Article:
Blanche Fury, a 1948 historical melodrama starring Stewart Granger and Valerie Hobson, was based on a book of the same name by Joseph Shearing published nine years earlier. The Shearing pseudonym was used by Marjorie Bowen, a highly prolific and undoubtedly accomplished writer, and the Shearing stories were typically based on real life historical cases. For instance, Airing in a Closed Carriage is based on the Maybrick case.
Blanche Fury was inspired by a real life case rather less well-known than the Maybrick case, although quite notorious in its day. This was the double murder at Stanfield Hall in Norwich in 1848, when a father and son were shot dead by a tenant farmer. The details of the case are significantly changed in the film, not least in the transposition of the setting to Staffordshire, but perhaps the most significant change is the focus on the title character, played by Hobson.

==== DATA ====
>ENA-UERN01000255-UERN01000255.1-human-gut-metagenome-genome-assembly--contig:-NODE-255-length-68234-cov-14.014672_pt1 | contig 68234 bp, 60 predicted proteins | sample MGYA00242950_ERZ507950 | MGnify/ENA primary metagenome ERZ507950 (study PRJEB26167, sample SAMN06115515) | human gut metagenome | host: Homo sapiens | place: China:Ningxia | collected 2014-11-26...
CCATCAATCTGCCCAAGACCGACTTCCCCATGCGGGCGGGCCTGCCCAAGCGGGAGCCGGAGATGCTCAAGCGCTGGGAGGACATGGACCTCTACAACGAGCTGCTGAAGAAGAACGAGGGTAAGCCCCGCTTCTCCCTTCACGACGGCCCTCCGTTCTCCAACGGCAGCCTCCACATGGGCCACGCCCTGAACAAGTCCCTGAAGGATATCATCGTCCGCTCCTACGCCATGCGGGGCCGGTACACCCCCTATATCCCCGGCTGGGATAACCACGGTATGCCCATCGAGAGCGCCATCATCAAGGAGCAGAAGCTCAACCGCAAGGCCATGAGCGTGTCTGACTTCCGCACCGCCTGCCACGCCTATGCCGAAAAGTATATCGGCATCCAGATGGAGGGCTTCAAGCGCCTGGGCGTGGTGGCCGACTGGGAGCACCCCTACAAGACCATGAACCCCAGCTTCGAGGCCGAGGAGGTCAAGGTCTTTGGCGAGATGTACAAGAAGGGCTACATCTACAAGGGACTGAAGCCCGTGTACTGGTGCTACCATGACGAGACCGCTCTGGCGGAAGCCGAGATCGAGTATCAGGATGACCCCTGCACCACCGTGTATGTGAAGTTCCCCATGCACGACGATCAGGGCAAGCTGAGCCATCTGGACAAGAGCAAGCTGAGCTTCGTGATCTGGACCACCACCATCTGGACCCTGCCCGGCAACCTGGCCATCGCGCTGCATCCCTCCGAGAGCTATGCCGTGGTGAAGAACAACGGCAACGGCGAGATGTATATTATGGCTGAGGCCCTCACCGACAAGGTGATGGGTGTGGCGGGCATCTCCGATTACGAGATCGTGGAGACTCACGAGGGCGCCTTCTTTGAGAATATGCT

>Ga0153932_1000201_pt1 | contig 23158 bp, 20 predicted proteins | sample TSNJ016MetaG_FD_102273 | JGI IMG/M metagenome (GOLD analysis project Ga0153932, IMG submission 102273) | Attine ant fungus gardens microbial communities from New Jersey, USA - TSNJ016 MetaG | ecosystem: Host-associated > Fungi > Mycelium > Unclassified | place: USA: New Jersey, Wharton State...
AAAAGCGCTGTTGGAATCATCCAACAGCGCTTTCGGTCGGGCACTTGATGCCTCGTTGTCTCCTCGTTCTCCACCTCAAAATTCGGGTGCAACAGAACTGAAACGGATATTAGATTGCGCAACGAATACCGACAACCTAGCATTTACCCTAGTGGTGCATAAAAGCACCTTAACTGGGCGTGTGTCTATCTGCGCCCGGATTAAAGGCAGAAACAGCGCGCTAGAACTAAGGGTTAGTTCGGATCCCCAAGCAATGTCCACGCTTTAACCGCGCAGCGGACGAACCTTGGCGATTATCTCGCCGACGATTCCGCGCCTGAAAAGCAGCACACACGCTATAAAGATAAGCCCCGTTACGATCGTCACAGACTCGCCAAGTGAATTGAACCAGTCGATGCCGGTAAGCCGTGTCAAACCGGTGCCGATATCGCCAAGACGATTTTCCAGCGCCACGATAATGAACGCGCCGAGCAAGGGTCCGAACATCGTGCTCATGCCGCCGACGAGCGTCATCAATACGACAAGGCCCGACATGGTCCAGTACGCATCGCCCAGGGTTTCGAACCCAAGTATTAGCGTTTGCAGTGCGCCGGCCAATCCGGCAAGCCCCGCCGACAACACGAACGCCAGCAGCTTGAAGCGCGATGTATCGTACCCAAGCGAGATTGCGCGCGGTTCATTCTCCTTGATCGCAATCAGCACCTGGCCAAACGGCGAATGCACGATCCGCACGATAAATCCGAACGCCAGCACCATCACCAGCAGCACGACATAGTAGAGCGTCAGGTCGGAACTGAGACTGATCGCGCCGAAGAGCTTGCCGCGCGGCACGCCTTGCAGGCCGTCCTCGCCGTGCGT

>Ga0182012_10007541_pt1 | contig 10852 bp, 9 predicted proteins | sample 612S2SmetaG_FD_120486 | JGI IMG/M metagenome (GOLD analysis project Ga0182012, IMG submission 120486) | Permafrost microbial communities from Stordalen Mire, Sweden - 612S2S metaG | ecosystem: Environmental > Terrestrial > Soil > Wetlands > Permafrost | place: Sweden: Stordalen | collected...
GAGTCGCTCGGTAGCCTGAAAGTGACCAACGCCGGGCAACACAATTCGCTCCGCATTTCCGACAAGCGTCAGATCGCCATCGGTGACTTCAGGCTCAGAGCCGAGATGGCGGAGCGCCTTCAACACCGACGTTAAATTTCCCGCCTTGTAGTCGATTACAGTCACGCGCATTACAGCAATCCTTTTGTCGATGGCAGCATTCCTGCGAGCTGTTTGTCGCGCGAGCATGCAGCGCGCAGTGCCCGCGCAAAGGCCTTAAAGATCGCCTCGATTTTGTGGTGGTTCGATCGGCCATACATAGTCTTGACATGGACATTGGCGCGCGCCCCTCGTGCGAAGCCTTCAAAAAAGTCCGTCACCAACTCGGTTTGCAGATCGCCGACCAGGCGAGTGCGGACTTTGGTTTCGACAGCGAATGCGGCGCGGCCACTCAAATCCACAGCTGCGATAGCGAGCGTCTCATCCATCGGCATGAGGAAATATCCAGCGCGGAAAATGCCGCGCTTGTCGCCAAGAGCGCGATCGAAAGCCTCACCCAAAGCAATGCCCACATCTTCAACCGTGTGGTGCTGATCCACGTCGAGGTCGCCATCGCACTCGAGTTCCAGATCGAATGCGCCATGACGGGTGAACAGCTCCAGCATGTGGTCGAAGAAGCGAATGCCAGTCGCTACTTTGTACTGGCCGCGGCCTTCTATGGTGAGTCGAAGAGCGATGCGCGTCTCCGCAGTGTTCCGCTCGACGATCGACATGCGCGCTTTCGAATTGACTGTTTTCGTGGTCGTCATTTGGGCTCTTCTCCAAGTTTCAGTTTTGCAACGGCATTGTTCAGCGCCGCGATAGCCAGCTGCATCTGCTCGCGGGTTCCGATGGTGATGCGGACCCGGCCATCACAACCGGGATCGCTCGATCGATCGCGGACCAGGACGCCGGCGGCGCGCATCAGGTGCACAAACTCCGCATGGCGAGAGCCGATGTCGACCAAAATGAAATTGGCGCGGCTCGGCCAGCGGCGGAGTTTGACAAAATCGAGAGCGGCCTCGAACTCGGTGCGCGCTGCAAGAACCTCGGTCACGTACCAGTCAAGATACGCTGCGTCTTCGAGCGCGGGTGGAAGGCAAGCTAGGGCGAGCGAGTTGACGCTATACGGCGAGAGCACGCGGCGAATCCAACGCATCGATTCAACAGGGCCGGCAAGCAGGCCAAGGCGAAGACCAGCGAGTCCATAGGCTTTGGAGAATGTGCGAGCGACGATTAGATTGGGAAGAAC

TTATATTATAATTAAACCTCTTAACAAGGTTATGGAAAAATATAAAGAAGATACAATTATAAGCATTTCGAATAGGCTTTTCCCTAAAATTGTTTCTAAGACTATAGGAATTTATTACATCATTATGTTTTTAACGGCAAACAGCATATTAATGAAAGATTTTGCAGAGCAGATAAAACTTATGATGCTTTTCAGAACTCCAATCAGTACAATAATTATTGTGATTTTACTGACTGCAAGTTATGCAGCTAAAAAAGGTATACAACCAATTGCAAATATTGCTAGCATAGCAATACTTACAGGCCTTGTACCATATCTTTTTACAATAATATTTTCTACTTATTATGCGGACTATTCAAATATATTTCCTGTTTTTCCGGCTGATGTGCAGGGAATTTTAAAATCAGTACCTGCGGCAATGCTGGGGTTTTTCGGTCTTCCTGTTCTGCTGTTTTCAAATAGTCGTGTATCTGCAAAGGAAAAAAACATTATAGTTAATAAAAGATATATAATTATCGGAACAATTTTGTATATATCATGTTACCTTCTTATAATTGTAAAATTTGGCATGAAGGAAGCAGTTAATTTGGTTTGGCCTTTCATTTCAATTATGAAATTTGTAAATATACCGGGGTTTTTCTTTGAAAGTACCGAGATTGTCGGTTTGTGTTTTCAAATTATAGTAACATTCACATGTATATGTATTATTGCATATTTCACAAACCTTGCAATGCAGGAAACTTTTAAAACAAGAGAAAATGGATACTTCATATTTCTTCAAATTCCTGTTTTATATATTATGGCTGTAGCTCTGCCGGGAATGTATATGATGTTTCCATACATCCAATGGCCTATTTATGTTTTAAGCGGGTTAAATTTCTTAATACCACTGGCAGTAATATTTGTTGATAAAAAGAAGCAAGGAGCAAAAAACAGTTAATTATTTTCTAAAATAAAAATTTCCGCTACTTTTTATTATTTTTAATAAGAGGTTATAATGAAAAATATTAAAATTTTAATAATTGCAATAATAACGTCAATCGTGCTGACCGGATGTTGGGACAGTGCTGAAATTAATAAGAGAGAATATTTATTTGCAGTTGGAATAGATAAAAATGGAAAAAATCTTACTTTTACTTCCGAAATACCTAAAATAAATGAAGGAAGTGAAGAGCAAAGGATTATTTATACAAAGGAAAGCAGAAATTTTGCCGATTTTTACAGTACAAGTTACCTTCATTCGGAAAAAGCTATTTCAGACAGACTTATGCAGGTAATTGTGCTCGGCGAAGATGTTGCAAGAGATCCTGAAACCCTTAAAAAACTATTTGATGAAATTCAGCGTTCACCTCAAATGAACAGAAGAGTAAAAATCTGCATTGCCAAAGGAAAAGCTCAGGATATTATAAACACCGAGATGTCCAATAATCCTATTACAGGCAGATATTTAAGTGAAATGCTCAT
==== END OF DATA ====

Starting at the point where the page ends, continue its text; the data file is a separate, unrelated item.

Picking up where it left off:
Blanche is a strong woman, well-born but poor, who yearns for position and affluence. She is doing drudge work as a companion when she's contacted by Simon Fury, who wants her to come to Clare Hall, and look after his grand-daughter, Lavinia. Lavinia's father is played by Michael Gough, and he takes a shine to Blanche. But so, unfortunately, does the much more charismatic Philip Thorn (Granger) who believes he is the rightful owner of Clare, and has been denied his inheritance by the unfairness of the laws on illegitimacy.
There's a doom-laden feeling to the story, which proceeds at a sombre pace. By modern standards, the presentation of a gang of villainous gypsies seems like a classic example of unpleasant stereotyping, but leaving that issue aside, the story is quite a good one. It is, as I say, more of a melodrama than a murder mystery, but it's quite watchable The script was co-written by Audrey Erskine Lindop, who would later write I Start Counting, a novel which also became a successful film..